The cars we loved.
A lot of my friends laugh at me when I tell them that the Ford Escort from the 80’s and early to mid 90’s was one of my favorite cars. There were really two cars: ours and theirs. There’s was the European version. Although it shared some mechanicals with ours, most of it was a different car altogether.
They both shared the same boxy styling, but somehow ours was chunky in appearance while the Euro version managed to look sleek with the same basic styling. You could blame that on our fetish for big safe bumpers. The range of engines available in the US was different too. When the Escort replaced the Pinto in Ford’s US line up, it also coincided with the release of the MK3 Escort in Europe and other parts of the world. The term “first world car” was used by Ford for it’s release in America, even though it was a world car from it’s start in 1968.
The Fiesta was actually Ford’s first world car in the US, but it was never marketed that way. The US Escort made due with a 1.6l four cylinder engine with 69hp when it launched in 1980. Later the GT version made 80hp. All Escorts (even in the US) featured a fully independent suspension, rather rare for any domestic car being sold in America at that (or any) price range. In Europe, the engine sizes ranged from 1.3 to 1.6l fours. The XR3i/1600i was the sporty version that was the equlivant to the American GT.
It had 105hp, but unlike American cars, had no power steering. The ultimate Escort from 84 to 86 was the RS Turbo with it’s 132hp. It got favorible press and help usher in the hothatch craze in Europe along with VW’s Golf GTi.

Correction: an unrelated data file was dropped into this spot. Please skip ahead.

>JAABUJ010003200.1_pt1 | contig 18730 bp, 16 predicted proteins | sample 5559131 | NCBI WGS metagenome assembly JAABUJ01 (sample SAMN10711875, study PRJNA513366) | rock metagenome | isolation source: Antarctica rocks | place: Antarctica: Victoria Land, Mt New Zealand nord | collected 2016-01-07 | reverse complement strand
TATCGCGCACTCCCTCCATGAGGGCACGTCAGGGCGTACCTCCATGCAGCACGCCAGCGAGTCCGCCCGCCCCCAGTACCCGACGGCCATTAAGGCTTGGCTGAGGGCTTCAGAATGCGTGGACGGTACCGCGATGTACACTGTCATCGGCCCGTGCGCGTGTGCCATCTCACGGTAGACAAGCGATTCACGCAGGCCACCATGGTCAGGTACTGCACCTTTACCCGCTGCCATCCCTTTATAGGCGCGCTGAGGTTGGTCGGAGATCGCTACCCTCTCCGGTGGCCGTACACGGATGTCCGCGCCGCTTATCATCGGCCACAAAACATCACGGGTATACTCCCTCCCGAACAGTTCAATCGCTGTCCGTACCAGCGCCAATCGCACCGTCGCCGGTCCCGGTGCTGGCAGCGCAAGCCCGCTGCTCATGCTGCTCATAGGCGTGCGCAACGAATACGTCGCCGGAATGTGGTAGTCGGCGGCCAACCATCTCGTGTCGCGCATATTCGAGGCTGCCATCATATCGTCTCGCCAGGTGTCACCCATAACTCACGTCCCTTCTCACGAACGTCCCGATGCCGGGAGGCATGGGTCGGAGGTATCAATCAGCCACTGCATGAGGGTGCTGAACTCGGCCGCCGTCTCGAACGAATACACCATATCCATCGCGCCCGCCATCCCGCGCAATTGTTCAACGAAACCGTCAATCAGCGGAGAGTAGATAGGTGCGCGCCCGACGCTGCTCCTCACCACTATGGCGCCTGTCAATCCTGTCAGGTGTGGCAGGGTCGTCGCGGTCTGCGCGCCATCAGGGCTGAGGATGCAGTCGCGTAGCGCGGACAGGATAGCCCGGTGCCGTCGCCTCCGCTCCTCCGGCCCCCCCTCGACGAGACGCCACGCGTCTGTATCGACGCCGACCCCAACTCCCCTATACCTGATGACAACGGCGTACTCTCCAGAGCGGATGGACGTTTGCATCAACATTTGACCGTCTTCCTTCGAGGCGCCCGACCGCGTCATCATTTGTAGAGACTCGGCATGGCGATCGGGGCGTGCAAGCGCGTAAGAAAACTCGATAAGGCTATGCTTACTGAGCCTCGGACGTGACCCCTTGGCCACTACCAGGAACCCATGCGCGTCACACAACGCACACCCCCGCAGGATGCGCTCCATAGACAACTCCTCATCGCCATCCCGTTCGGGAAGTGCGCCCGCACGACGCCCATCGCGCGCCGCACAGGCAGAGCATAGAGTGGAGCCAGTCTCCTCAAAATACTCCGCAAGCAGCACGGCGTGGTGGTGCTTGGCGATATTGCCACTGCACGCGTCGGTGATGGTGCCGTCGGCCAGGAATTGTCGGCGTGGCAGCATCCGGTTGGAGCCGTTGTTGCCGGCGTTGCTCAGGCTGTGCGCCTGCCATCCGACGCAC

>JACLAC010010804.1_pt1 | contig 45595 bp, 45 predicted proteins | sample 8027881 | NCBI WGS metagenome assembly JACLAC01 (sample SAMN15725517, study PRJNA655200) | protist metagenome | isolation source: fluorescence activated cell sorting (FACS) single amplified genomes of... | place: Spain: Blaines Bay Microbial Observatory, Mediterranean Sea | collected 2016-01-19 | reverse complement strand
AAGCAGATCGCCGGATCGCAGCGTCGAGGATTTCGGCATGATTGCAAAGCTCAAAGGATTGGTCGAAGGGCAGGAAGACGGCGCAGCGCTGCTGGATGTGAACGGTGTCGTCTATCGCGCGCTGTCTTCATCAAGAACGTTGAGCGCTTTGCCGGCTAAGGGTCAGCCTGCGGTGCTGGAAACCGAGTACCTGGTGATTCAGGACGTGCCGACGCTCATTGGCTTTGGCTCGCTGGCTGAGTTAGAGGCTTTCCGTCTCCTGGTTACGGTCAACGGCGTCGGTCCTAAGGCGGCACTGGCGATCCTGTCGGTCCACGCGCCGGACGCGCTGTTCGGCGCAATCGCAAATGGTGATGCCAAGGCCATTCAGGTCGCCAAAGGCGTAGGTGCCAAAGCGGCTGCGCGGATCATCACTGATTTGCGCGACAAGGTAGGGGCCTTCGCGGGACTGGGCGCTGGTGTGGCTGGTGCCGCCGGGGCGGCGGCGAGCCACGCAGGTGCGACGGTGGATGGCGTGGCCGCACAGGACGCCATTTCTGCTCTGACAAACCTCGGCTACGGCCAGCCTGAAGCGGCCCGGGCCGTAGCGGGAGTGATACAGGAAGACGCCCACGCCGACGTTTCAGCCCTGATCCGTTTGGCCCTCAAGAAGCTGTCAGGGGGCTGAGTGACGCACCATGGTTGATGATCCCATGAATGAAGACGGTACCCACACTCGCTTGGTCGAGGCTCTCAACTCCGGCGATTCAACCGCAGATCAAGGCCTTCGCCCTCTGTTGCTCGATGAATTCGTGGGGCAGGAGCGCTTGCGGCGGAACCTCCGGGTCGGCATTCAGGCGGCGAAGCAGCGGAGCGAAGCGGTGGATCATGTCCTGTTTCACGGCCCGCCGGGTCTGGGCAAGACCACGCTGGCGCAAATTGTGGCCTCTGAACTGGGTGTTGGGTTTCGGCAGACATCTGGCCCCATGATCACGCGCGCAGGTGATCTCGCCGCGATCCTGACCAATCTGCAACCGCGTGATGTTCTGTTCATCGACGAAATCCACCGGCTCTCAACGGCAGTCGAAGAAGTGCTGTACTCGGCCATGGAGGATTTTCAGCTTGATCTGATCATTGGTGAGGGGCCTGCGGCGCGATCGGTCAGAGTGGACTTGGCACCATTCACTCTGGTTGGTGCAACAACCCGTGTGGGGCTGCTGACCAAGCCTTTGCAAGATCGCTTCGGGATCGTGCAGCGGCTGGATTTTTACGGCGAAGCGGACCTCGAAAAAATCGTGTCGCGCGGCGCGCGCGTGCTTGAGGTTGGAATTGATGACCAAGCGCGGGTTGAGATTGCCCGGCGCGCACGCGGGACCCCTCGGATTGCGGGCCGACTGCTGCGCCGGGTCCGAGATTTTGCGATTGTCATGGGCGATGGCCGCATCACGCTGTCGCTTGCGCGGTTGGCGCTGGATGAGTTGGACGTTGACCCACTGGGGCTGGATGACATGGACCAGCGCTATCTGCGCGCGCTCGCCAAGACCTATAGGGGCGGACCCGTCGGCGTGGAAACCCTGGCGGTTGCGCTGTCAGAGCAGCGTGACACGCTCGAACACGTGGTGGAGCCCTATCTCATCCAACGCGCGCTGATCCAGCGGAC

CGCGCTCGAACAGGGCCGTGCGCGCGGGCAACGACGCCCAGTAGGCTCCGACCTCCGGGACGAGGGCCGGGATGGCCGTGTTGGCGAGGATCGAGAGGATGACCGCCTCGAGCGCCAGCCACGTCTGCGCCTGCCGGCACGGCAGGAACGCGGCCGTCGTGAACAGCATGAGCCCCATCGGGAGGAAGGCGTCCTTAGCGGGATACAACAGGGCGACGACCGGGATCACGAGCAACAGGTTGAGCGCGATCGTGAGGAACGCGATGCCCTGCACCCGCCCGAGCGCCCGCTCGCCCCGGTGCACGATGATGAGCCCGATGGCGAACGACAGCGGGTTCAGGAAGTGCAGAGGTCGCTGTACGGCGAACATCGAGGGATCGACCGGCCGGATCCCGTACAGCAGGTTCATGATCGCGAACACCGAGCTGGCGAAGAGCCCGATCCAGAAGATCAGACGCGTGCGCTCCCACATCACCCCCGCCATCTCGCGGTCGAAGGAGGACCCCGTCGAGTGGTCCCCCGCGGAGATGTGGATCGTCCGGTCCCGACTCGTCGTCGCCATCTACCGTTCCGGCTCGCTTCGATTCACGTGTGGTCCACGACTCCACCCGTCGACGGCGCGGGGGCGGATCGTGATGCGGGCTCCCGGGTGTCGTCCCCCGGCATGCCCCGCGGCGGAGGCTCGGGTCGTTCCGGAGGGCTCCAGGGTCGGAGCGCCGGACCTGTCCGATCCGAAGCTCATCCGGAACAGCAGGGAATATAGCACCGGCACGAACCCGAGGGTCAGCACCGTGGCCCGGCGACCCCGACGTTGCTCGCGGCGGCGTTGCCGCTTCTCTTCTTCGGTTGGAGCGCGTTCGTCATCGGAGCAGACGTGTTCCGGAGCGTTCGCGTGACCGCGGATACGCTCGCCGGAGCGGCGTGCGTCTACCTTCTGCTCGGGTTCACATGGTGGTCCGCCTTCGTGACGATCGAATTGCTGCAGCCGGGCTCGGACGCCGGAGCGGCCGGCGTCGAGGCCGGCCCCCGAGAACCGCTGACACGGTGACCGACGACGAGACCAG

It was too bad that the European Escort was so different from it’s American counterpart in performance. Appearance wise, the US version’s big bumpers was a design feature that could not be avoided. Mercury’s version came the closest in apperaence to the Euro version. Mercury even used European terminology in denoting it’s sporty version the Lynx XR3. Escorts evolved in the US and Europe to the point where it was close to Supercar status in Europe with various Cosworth all wheel drive turbo versions. In the US, it split off into the ugly (at first) Escort EXP. The US Escort was reborn with a shared platform from Mazda’s 323 in 1991. Other versions were called the Laser in some markets in Asia.
The 4 years after that were considered the golden years of Escort performance in America with the GT winning over the press and boy racer public. The Escort name puttered along until it was replaced with the Focus in 1999. It’s interesting to note that the formally hatchback Focus in America is now available in a coupe as of 2009. While the Escort name is gone, it’s spirit lives in this variation. Who knows, it may be just a matter of time before Ford brings back the name Escort.